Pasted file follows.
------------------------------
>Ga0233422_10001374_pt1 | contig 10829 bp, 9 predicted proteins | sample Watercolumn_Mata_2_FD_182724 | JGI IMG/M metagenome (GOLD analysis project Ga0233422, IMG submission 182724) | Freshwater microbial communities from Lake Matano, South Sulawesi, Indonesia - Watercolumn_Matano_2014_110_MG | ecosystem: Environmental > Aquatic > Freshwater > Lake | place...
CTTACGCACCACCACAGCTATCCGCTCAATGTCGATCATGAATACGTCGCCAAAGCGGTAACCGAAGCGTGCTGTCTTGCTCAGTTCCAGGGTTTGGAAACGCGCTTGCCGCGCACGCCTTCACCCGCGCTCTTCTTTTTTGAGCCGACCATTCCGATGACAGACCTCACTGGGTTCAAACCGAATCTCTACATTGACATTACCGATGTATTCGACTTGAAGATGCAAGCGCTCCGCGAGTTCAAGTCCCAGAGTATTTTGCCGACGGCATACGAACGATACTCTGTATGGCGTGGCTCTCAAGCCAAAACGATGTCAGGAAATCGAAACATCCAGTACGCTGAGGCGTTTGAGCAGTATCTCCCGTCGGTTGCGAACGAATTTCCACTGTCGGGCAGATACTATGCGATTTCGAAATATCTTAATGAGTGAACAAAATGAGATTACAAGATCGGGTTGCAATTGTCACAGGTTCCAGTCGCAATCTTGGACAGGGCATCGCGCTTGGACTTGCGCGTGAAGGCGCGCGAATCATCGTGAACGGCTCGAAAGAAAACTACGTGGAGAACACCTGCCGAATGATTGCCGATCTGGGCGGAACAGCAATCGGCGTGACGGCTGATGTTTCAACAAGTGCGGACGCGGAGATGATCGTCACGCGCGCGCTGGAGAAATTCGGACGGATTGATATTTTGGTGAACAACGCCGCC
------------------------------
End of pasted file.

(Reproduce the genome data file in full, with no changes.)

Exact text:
>Ga0233422_10001374_pt1 | contig 10829 bp, 9 predicted proteins | sample Watercolumn_Mata_2_FD_182724 | JGI IMG/M metagenome (GOLD analysis project Ga0233422, IMG submission 182724) | Freshwater microbial communities from Lake Matano, South Sulawesi, Indonesia - Watercolumn_Matano_2014_110_MG | ecosystem: Environmental > Aquatic > Freshwater > Lake | place...
CTTACGCACCACCACAGCTATCCGCTCAATGTCGATCATGAATACGTCGCCAAAGCGGTAACCGAAGCGTGCTGTCTTGCTCAGTTCCAGGGTTTGGAAACGCGCTTGCCGCGCACGCCTTCACCCGCGCTCTTCTTTTTTGAGCCGACCATTCCGATGACAGACCTCACTGGGTTCAAACCGAATCTCTACATTGACATTACCGATGTATTCGACTTGAAGATGCAAGCGCTCCGCGAGTTCAAGTCCCAGAGTATTTTGCCGACGGCATACGAACGATACTCTGTATGGCGTGGCTCTCAAGCCAAAACGATGTCAGGAAATCGAAACATCCAGTACGCTGAGGCGTTTGAGCAGTATCTCCCGTCGGTTGCGAACGAATTTCCACTGTCGGGCAGATACTATGCGATTTCGAAATATCTTAATGAGTGAACAAAATGAGATTACAAGATCGGGTTGCAATTGTCACAGGTTCCAGTCGCAATCTTGGACAGGGCATCGCGCTTGGACTTGCGCGTGAAGGCGCGCGAATCATCGTGAACGGCTCGAAAGAAAACTACGTGGAGAACACCTGCCGAATGATTGCCGATCTGGGCGGAACAGCAATCGGCGTGACGGCTGATGTTTCAACAAGTGCGGACGCGGAGATGATCGTCACGCGCGCGCTGGAGAAATTCGGACGGATTGATATTTTGGTGAACAACGCCGCC